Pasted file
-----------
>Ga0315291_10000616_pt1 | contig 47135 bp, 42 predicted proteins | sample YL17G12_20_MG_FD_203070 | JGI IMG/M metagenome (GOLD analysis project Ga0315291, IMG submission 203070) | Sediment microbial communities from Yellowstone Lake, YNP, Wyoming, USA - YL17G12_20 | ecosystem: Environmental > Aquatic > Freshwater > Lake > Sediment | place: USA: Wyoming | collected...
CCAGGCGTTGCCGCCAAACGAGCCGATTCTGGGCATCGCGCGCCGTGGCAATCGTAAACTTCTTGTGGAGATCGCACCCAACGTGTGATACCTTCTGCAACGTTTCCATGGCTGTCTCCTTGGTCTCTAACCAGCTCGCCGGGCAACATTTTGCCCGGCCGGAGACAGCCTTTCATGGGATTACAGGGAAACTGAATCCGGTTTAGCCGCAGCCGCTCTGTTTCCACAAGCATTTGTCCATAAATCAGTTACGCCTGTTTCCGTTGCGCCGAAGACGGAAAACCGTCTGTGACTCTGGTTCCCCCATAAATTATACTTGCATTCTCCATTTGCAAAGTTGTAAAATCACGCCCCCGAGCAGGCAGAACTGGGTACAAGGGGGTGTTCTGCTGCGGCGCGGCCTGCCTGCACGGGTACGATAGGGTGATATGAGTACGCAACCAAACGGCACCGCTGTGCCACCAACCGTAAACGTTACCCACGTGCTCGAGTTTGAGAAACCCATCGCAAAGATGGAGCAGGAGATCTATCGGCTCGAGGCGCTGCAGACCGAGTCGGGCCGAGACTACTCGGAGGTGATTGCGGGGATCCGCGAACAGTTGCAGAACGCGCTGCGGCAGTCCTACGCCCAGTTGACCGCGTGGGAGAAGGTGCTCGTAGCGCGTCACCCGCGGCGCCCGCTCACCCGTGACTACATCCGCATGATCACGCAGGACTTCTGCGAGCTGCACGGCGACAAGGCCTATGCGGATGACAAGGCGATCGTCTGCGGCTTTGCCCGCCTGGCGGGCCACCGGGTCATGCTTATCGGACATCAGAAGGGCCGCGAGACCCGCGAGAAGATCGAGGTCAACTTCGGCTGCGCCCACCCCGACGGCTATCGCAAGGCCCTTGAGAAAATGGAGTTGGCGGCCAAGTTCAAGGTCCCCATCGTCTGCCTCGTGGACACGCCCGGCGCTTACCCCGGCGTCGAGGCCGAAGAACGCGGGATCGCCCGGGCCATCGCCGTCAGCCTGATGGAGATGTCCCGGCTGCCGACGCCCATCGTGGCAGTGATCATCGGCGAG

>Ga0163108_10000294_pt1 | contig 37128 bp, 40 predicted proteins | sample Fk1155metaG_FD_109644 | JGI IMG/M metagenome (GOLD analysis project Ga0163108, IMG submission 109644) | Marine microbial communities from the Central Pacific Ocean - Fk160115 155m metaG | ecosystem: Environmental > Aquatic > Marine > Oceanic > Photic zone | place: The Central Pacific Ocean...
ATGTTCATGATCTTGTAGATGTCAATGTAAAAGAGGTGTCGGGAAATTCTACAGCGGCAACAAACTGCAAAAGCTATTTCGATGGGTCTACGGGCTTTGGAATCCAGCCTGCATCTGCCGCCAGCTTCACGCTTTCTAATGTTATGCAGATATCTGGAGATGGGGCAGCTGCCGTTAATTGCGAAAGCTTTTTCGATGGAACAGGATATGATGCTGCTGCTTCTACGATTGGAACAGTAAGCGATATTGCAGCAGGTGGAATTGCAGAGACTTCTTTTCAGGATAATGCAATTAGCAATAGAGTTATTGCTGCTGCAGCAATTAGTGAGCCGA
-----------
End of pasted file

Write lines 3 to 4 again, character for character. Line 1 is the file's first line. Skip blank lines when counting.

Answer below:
>Ga0163108_10000294_pt1 | contig 37128 bp, 40 predicted proteins | sample Fk1155metaG_FD_109644 | JGI IMG/M metagenome (GOLD analysis project Ga0163108, IMG submission 109644) | Marine microbial communities from the Central Pacific Ocean - Fk160115 155m metaG | ecosystem: Environmental > Aquatic > Marine > Oceanic > Photic zone | place: The Central Pacific Ocean...
ATGTTCATGATCTTGTAGATGTCAATGTAAAAGAGGTGTCGGGAAATTCTACAGCGGCAACAAACTGCAAAAGCTATTTCGATGGGTCTACGGGCTTTGGAATCCAGCCTGCATCTGCCGCCAGCTTCACGCTTTCTAATGTTATGCAGATATCTGGAGATGGGGCAGCTGCCGTTAATTGCGAAAGCTTTTTCGATGGAACAGGATATGATGCTGCTGCTTCTACGATTGGAACAGTAAGCGATATTGCAGCAGGTGGAATTGCAGAGACTTCTTTTCAGGATAATGCAATTAGCAATAGAGTTATTGCTGCTGCAGCAATTAGTGAGCCGA